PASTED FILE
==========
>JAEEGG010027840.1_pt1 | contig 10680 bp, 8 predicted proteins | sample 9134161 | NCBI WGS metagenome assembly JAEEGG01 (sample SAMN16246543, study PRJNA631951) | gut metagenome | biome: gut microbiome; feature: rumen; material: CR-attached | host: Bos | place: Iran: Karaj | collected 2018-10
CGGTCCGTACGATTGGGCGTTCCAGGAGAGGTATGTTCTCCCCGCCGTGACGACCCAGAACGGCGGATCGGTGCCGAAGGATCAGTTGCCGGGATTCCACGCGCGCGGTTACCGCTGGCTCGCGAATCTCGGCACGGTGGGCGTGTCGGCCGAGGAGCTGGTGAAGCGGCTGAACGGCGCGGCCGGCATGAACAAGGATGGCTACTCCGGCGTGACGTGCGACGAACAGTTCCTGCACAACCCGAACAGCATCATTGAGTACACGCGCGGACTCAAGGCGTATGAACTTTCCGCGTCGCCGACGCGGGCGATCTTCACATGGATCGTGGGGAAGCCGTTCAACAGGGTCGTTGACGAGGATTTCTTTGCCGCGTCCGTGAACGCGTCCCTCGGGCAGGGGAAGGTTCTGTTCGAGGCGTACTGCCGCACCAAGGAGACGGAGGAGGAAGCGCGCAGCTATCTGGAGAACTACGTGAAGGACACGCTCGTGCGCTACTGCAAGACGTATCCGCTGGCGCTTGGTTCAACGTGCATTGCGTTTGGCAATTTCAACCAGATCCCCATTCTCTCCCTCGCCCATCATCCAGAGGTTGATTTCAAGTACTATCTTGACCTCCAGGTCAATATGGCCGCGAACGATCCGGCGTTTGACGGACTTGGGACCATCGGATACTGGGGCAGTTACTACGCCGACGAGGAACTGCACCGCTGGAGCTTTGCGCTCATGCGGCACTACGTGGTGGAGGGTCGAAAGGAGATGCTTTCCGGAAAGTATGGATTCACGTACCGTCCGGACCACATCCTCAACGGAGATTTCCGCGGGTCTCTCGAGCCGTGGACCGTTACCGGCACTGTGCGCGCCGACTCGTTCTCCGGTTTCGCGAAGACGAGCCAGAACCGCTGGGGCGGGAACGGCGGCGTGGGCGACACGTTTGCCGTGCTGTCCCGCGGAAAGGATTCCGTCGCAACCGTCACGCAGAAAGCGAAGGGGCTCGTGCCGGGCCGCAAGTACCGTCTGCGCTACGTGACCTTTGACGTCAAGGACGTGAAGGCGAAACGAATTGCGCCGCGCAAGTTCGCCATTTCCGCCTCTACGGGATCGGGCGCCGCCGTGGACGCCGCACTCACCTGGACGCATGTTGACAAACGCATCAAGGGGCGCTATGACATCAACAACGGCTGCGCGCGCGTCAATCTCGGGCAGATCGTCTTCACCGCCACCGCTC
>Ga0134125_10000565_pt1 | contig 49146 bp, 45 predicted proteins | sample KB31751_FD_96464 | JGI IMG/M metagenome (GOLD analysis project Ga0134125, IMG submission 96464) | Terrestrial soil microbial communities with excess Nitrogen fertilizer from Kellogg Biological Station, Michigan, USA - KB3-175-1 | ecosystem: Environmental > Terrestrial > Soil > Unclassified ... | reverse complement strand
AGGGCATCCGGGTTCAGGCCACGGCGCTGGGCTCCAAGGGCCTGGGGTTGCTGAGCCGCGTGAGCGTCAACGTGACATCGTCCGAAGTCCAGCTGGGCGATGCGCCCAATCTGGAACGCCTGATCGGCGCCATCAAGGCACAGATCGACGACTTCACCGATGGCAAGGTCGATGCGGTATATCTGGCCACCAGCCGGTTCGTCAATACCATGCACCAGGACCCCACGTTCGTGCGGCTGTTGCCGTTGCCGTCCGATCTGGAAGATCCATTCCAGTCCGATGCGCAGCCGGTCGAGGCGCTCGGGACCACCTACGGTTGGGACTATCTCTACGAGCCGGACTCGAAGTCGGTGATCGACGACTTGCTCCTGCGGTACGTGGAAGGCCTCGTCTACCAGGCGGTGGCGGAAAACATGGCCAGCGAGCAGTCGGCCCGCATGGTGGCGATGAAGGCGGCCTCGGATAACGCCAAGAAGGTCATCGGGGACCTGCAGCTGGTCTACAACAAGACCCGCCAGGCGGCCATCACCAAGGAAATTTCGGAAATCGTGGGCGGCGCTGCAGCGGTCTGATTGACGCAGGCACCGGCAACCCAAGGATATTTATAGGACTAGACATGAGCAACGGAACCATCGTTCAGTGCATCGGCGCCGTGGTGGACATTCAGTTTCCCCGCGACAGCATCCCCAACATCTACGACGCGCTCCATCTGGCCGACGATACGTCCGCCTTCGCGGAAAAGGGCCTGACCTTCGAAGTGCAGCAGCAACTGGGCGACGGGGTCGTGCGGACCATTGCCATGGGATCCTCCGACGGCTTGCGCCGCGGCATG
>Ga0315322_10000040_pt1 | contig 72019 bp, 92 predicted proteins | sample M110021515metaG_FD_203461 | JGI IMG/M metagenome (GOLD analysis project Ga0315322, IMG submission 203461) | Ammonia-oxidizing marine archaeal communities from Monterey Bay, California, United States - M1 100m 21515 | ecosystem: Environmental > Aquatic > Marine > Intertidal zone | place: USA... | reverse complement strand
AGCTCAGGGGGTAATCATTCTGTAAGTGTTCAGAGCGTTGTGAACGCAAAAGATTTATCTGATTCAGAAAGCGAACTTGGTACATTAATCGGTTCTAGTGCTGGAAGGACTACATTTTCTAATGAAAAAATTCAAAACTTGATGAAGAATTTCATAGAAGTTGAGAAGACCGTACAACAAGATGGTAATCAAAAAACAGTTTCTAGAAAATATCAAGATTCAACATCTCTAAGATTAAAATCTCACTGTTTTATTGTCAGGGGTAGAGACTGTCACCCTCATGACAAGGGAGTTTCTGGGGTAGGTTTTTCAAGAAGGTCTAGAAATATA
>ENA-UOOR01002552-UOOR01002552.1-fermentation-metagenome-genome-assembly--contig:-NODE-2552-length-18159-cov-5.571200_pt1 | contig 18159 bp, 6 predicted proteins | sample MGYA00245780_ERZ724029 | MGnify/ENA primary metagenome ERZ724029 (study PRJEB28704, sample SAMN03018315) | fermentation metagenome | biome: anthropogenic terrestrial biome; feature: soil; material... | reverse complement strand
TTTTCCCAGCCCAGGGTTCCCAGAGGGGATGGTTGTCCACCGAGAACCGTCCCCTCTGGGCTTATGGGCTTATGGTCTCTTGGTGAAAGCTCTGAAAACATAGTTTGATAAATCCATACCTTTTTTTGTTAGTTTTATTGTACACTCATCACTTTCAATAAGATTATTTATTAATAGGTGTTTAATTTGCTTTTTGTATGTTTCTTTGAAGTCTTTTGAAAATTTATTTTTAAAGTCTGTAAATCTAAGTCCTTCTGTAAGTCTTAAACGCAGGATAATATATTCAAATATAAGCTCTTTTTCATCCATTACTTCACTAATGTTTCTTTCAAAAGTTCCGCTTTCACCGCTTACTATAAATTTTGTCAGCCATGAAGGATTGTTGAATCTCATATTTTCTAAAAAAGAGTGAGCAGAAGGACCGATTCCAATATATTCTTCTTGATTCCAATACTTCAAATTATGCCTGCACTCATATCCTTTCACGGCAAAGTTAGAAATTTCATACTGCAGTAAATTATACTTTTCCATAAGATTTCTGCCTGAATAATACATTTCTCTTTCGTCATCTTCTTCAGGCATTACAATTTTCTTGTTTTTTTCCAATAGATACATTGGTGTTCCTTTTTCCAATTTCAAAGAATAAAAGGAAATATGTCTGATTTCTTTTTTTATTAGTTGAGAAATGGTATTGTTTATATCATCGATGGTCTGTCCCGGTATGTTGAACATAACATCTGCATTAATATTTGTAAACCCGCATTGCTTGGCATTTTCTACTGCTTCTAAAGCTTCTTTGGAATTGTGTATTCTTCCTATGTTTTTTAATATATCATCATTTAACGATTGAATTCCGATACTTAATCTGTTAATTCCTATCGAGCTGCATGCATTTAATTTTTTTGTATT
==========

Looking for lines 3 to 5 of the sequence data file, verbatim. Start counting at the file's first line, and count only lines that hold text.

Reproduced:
>Ga0134125_10000565_pt1 | contig 49146 bp, 45 predicted proteins | sample KB31751_FD_96464 | JGI IMG/M metagenome (GOLD analysis project Ga0134125, IMG submission 96464) | Terrestrial soil microbial communities with excess Nitrogen fertilizer from Kellogg Biological Station, Michigan, USA - KB3-175-1 | ecosystem: Environmental > Terrestrial > Soil > Unclassified ... | reverse complement strand
AGGGCATCCGGGTTCAGGCCACGGCGCTGGGCTCCAAGGGCCTGGGGTTGCTGAGCCGCGTGAGCGTCAACGTGACATCGTCCGAAGTCCAGCTGGGCGATGCGCCCAATCTGGAACGCCTGATCGGCGCCATCAAGGCACAGATCGACGACTTCACCGATGGCAAGGTCGATGCGGTATATCTGGCCACCAGCCGGTTCGTCAATACCATGCACCAGGACCCCACGTTCGTGCGGCTGTTGCCGTTGCCGTCCGATCTGGAAGATCCATTCCAGTCCGATGCGCAGCCGGTCGAGGCGCTCGGGACCACCTACGGTTGGGACTATCTCTACGAGCCGGACTCGAAGTCGGTGATCGACGACTTGCTCCTGCGGTACGTGGAAGGCCTCGTCTACCAGGCGGTGGCGGAAAACATGGCCAGCGAGCAGTCGGCCCGCATGGTGGCGATGAAGGCGGCCTCGGATAACGCCAAGAAGGTCATCGGGGACCTGCAGCTGGTCTACAACAAGACCCGCCAGGCGGCCATCACCAAGGAAATTTCGGAAATCGTGGGCGGCGCTGCAGCGGTCTGATTGACGCAGGCACCGGCAACCCAAGGATATTTATAGGACTAGACATGAGCAACGGAACCATCGTTCAGTGCATCGGCGCCGTGGTGGACATTCAGTTTCCCCGCGACAGCATCCCCAACATCTACGACGCGCTCCATCTGGCCGACGATACGTCCGCCTTCGCGGAAAAGGGCCTGACCTTCGAAGTGCAGCAGCAACTGGGCGACGGGGTCGTGCGGACCATTGCCATGGGATCCTCCGACGGCTTGCGCCGCGGCATG
>Ga0315322_10000040_pt1 | contig 72019 bp, 92 predicted proteins | sample M110021515metaG_FD_203461 | JGI IMG/M metagenome (GOLD analysis project Ga0315322, IMG submission 203461) | Ammonia-oxidizing marine archaeal communities from Monterey Bay, California, United States - M1 100m 21515 | ecosystem: Environmental > Aquatic > Marine > Intertidal zone | place: USA... | reverse complement strand